### Woburn Challenge 2001

## 6) Mission Impossible 3

Well, as it turns out, James Bond successfully escaped the CBS attack helicopter and was debriefed at IMF headquarters in Langley, VA. Unfortunately, the only information he was able to retrieve was 3 numbers (R, a, b) that would allow an IMF team to hack into CBS computers to obtain the name of the last Survivor. CBS computers are encrypted using 1 numerical key that is not divisible by either a or b (note that if it was divisible, it would make cracking it substantially easier). It also turns out that R is the maximum number that they could have used for the encryption key.

With only this limited information, the only way to hack into the computer would be to determine the decryption key for each possible encryption key and try each of the decryption keys individually to see if they worked. Now keep in mind that all secure computers are placed in rooms with 50 ft ceilings and aerial access through ventilation ducts, and so the IMF insertion will undoubtedly involve Ethan Hunt hanging upside down from the roof of this room typing on the computer. A man can only hang upside down so long before blood pools in his brain causing loss of consciousness, so he can only try a limited number of decryption keys before he goes unconscious.

The question is this: how many decryption keys can we rule out? i.e. how many positive numbers ≤ R are divisible by either a or b (the more keys we can rule out, the fewer keys need to be tried)

### Input

The first line contains T, the number of test cases.

Each of the remaining T lines is a test case consisting of the three positive integers R a b on a line.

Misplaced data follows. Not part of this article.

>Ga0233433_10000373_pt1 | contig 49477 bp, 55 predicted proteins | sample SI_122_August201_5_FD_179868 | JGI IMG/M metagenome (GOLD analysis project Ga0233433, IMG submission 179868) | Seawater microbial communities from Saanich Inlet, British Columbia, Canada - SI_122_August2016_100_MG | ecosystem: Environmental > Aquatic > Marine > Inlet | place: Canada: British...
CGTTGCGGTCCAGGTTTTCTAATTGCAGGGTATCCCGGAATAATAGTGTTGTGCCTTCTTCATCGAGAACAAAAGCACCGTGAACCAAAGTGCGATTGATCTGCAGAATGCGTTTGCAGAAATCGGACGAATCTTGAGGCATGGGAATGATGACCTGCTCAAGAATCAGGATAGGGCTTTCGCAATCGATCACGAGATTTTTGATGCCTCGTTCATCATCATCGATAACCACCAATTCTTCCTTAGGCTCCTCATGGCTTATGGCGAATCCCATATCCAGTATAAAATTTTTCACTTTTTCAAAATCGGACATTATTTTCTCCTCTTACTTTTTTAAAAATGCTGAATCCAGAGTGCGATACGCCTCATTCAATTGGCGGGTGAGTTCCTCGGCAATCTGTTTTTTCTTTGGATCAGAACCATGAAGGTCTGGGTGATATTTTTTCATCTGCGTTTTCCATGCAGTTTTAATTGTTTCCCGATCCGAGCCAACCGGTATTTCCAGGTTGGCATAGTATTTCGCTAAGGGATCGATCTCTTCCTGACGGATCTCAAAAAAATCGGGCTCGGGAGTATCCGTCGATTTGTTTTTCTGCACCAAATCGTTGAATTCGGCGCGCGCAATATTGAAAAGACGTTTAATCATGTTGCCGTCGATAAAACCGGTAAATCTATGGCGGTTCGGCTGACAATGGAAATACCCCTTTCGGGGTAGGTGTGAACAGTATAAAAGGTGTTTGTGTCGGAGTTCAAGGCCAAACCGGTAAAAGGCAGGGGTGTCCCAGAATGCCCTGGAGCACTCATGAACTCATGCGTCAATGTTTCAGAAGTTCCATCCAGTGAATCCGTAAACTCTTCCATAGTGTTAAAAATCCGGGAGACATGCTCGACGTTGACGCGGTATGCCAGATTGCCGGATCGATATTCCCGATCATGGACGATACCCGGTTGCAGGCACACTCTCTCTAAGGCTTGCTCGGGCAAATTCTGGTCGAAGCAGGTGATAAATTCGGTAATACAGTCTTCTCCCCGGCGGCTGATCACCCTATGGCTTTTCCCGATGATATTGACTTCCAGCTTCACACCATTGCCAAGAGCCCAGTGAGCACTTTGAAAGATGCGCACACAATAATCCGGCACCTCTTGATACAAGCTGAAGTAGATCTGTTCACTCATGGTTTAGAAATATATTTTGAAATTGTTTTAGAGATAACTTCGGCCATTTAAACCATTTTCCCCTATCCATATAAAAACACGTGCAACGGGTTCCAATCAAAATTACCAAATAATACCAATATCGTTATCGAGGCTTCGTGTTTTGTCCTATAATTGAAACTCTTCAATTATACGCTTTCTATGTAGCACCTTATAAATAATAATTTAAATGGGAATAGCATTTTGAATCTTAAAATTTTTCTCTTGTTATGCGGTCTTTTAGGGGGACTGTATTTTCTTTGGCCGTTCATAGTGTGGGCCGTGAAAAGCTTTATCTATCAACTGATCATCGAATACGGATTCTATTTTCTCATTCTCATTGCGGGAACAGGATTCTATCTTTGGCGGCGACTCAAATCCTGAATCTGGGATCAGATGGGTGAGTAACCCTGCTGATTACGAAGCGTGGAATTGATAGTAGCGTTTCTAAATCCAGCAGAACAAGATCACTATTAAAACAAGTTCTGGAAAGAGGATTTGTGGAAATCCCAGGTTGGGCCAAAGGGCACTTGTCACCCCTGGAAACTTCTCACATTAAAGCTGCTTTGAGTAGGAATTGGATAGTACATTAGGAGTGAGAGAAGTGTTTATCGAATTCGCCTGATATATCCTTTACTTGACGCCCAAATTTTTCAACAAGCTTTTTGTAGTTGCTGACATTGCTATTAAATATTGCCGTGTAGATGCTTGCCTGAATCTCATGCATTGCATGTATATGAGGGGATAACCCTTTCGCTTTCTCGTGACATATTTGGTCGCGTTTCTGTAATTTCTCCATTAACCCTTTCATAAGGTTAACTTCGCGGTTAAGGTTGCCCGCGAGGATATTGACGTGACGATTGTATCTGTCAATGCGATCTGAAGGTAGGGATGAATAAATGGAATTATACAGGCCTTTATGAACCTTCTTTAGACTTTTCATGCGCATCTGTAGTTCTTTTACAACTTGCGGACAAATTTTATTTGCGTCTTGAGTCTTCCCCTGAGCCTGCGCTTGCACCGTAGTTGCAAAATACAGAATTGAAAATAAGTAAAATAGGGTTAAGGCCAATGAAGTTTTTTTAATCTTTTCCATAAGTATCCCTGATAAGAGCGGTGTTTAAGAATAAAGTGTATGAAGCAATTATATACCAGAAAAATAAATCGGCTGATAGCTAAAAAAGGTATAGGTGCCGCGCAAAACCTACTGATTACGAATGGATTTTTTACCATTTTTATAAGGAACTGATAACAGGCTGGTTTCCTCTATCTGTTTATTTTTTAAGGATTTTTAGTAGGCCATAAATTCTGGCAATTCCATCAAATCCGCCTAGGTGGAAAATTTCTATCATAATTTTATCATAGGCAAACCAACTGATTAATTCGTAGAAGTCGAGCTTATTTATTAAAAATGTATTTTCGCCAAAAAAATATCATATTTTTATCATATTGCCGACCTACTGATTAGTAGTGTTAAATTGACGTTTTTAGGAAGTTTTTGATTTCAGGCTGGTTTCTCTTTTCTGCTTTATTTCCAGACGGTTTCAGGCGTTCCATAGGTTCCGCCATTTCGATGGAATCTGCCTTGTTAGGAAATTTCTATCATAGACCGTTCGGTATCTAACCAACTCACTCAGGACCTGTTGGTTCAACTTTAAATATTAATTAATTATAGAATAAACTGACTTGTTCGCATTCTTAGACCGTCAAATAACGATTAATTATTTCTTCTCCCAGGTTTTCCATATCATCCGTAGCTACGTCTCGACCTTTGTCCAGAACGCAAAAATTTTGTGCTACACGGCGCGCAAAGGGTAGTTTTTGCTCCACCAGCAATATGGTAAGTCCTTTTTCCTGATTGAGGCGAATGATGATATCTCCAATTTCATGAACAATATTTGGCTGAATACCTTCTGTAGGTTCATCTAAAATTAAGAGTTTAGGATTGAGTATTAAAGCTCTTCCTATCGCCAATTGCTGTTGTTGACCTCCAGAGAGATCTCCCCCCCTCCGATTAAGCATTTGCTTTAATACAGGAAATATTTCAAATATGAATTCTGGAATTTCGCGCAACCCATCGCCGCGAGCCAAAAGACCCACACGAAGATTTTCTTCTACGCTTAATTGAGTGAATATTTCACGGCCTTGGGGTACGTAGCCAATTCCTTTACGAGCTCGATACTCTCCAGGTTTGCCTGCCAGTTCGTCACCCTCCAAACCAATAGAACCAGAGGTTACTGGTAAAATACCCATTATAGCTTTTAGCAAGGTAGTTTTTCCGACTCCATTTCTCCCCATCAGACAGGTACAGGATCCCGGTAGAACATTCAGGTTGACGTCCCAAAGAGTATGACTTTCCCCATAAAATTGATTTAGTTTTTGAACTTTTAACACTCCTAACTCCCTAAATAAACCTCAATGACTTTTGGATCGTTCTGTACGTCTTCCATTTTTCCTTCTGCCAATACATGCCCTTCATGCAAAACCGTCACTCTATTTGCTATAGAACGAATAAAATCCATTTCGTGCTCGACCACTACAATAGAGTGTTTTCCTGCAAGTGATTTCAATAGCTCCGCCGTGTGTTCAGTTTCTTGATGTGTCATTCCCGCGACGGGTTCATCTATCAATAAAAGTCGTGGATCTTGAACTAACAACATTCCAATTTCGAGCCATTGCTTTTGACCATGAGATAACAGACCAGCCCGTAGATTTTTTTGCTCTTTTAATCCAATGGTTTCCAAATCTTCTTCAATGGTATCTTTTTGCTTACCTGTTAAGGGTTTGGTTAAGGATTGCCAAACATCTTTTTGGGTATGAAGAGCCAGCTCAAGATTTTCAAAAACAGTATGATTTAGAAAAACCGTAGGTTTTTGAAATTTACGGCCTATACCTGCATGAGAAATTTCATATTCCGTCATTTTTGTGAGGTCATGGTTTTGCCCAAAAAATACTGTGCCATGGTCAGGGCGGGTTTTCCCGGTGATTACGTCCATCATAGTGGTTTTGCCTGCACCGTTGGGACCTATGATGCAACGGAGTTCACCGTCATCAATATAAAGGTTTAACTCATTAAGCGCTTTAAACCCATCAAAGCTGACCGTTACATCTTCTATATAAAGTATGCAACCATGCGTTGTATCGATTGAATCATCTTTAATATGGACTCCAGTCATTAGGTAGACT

### Assumptions

R, a, b ≤ 32,767

Bonus: R, a, b ≤ 2,000,000,000

### Output

For each input, print the number of positive integers less than or equal to R that are divisible by a or b.

### Sample Input

3 50 3 21 63 6 8 34 8 15

### Sample Output

16 15 6

All Submissions

Best Solutions

**Point Value:** 10 (partial)

**Time Limit:** 2.00s

**Memory Limit:** 16M

**Added:** Nov 23, 2008

**Languages Allowed:**

C++03, PAS, C, HASK, ASM, RUBY, PYTH2, JAVA, PHP, SCM, CAML, PERL, C#, C++11, PYTH3

## Comments (Search)

zhxl0903on Jan 09, 2009 - 3:18:18 am UTC hmm..bbi5291on Jan 09, 2009 - 3:31:17 am UTC Re: hmm..zhxl0903on Jan 09, 2009 - 3:35:52 am UTC Re: Re: hmm..Thanks anyways! :)

Bobon Dec 31, 2008 - 1:09:25 am UTC what's wrong with my program?hansonw1on Dec 31, 2008 - 1:24:10 am UTC Re: what's wrong with my program?Also, you should give your variables meaningful names - your code is very hard to understand.

Bobon Dec 31, 2008 - 1:35:17 am UTC Re: Re: what's wrong with my program?purohit3105on Dec 19, 2008 - 4:35:46 am UTC why?it gave me 18.

I tried putting in the second sample and it gave me 17 while the third one gave me 6...

bleung91on Dec 19, 2008 - 5:23:07 am UTC Re: why?Instead of using a loop, try to think of a mathematical way of determining how many multiples of a number are within the interval 1 to R, where R is the first number in the input. Do this for the second number, as well and then you have to ensure that you only count numbers once (i.e. you don't count 21 and 42 twice like in your case).

Oh, and I believe having a for loop that goes up to 2,000,000,000 will time out.

purohit3105on Dec 19, 2008 - 1:23:28 pm UTC Re: Re: why?purohit3105on Dec 30, 2008 - 5:34:19 am UTC Re: Re: why?bleung91on Dec 30, 2008 - 8:31:12 am UTC Re: Re: Re: why?1) find the number of multiples of a in the inputted range.

2) find the number of multiples of b in the inputted range.

3) find the overlap.

4) subtract.

edit: sorry, admins, If I said too much. edit this as you see fit.

hansonw1on Nov 24, 2008 - 1:13:21 am UTC Test cases updated(Don't worry, partial marks are enabled)